Needless to say, he was a subject of admiration of all girls in our group, me including. Andrei had a liking of me, since he would always try to sit next to me and engage in some intellectual conversation. Even at that age I would catch myself thinking that here was an intellect way beyond childhood, and that Andrei was simply a genius.
One day, on the way home, when we traveled together for something like five underground stations until his stop, Andrei asked me whether I had already read ‘The Master and Margarita’. I hadn’t and for a good reason. ‘The Master and Margarita’, a masterpiece written by Mikhail Bulgakov, which was published only after his death, is a story of a Devil who visits the Soviet Union under Stalin’s regime, with a parallel story of Jesus Christ and Pontius Pilate. It isn’t a book that one reads at the age of eleven. But because I admired Andrei and didn’t want to appear stupid, I answered that ‘yes, of course’, which provoked a zero reaction on Andrei’s face. I reckon he would have been much more surprised if I had answered the truth. I had never read any work by Bulgakov by that point.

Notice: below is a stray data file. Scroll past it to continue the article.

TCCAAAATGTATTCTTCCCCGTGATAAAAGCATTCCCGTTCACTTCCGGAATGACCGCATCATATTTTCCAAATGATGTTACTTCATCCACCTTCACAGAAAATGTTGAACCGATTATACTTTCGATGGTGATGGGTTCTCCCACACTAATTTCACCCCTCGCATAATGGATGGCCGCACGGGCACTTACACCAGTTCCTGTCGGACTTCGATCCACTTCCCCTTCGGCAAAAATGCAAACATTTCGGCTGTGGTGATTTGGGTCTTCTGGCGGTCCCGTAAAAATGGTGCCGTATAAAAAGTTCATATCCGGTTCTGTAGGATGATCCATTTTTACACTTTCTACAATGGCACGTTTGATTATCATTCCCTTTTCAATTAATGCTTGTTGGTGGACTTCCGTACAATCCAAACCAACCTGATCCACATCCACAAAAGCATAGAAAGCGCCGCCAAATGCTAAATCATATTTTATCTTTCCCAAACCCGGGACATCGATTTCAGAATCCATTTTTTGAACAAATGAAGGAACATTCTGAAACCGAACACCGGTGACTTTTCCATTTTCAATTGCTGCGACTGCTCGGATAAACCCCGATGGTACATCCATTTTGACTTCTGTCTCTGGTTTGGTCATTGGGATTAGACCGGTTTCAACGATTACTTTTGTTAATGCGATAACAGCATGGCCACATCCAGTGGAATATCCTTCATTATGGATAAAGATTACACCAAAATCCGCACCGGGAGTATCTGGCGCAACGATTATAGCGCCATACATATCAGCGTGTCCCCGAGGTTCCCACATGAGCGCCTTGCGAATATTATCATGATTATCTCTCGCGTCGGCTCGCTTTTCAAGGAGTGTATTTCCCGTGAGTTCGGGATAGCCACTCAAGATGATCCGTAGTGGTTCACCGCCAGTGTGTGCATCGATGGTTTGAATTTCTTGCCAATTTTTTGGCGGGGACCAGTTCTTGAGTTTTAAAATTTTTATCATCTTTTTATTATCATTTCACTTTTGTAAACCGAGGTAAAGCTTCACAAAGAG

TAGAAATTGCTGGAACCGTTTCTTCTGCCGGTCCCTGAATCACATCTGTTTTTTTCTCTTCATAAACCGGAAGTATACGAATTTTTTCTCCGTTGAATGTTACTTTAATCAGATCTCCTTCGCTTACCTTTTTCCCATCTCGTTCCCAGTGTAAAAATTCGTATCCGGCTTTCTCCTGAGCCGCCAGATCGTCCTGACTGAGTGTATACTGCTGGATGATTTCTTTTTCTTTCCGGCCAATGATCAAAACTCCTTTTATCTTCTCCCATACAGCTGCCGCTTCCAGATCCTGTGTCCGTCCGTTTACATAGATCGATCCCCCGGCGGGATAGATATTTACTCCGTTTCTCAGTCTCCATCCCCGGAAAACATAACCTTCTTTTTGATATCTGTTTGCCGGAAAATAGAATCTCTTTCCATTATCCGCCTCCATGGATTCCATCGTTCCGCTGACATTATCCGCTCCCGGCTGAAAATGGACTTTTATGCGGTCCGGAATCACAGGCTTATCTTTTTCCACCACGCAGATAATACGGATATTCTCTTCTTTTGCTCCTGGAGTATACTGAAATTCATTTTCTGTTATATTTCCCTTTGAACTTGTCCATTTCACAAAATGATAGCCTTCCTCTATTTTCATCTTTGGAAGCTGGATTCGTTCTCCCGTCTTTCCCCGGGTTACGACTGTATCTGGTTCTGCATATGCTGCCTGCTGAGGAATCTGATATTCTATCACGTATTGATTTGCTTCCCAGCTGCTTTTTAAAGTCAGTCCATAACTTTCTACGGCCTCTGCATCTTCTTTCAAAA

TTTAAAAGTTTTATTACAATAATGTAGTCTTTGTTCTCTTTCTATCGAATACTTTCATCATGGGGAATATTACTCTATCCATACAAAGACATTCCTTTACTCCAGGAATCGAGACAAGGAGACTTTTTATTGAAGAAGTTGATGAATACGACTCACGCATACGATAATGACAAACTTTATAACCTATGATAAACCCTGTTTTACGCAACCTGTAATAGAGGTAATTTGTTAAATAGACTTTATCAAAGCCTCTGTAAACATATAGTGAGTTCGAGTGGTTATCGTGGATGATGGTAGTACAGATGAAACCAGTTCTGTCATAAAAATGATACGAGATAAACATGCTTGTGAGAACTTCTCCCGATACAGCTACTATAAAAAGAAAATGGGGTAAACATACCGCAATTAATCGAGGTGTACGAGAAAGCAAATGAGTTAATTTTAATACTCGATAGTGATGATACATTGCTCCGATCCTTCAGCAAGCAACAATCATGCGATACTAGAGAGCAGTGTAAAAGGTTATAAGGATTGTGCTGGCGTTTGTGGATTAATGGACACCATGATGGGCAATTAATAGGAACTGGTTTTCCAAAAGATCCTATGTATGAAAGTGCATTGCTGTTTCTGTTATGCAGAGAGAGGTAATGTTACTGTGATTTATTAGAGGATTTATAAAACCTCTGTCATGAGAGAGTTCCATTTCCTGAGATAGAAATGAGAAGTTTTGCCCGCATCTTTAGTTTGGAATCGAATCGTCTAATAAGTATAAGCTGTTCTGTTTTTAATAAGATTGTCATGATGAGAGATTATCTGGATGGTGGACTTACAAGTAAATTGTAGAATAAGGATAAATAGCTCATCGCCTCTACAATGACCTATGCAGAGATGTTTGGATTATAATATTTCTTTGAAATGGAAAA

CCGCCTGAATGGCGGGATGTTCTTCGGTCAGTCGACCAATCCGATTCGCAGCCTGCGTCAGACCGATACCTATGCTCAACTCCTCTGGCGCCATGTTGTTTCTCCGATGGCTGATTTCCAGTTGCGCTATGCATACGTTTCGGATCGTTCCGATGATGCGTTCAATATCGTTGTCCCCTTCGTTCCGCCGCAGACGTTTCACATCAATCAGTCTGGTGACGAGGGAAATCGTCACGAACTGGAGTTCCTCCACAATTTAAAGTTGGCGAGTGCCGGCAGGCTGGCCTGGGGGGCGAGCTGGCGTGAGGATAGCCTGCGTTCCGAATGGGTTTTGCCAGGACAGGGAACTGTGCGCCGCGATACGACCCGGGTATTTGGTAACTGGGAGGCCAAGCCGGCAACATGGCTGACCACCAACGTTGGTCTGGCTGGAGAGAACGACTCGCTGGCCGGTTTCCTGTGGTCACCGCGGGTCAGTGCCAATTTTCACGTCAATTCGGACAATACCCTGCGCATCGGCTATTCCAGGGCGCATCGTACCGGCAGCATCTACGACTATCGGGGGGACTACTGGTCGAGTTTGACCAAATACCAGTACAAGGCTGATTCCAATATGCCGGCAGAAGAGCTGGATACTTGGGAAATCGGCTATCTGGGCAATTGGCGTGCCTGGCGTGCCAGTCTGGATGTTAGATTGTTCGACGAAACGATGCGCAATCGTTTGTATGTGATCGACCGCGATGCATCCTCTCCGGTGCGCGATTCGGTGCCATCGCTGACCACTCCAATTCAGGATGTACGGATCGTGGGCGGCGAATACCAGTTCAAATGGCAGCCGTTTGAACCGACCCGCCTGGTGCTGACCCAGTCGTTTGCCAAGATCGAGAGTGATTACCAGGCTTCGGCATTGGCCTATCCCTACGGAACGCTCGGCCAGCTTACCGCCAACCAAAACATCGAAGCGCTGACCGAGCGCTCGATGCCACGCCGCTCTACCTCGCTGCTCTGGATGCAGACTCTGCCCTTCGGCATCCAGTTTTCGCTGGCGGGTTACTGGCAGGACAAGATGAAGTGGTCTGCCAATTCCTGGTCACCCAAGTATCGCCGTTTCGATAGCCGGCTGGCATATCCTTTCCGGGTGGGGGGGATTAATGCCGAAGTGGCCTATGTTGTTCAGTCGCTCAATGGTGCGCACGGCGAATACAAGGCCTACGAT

“What did you think of Woland?” Andrei then asked me a question, sending me into frenzy of trying to guess who the hell Woland was. If you haven’t read the book yet, I strongly advice you to do it now (urgently so), as it is the best book ever of satire on the Soviet regime (and just the best book, in general) and has amazing insights into the character of the Devil. Professor Woland is the devil who seems to be so ‘impressed’ by the bureaucracy of the Soviet Union, that he can’t stop making practical jokes on Moscow and its establishment. It is both funny and mesmerizing, especially that Bulgakov gives us a human insight into what had happened to Christ.

Not knowing what to answer, I asked Andrei’s opinion on Woland.“He seems quite an interesting character, someone very unusual,” Andrei gave a prompt answer of someone who had read the book and had thought about its message and meaning. Thankfully, we reached Andrei’s stop and he would never discover that I had lied. He stopped going to the club of young artists (probably he was bored due his rebellious nature) and I haven’t seen him since.